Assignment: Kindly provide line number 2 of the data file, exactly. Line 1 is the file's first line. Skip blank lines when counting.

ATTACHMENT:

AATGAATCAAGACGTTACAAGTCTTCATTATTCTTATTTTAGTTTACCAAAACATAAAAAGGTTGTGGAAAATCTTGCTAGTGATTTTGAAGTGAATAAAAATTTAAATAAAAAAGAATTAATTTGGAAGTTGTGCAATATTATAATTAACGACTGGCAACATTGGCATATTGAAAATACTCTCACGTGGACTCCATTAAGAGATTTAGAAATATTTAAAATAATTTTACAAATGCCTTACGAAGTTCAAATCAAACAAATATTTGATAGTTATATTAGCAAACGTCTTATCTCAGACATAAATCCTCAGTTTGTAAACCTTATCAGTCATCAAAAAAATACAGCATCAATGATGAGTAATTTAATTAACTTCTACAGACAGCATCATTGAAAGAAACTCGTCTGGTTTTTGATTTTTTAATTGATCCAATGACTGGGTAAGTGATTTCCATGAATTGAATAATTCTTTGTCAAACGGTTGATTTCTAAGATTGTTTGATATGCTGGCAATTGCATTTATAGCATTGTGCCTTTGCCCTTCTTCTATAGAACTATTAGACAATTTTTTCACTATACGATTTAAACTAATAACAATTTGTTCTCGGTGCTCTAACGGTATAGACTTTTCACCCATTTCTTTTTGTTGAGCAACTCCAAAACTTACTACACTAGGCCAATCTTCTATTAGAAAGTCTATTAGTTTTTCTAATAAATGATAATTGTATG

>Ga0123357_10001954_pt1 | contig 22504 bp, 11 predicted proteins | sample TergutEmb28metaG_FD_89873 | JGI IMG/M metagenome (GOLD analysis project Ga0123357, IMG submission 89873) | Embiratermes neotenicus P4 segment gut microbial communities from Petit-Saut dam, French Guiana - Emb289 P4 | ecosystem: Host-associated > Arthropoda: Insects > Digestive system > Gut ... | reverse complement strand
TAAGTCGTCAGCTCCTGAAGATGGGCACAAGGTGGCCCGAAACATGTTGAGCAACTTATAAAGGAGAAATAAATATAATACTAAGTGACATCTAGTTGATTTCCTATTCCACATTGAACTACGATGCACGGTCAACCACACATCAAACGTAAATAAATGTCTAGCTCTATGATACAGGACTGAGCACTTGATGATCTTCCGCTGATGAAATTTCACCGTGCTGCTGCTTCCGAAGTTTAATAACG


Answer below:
>Ga0123357_10001954_pt1 | contig 22504 bp, 11 predicted proteins | sample TergutEmb28metaG_FD_89873 | JGI IMG/M metagenome (GOLD analysis project Ga0123357, IMG submission 89873) | Embiratermes neotenicus P4 segment gut microbial communities from Petit-Saut dam, French Guiana - Emb289 P4 | ecosystem: Host-associated > Arthropoda: Insects > Digestive system > Gut ... | reverse complement strand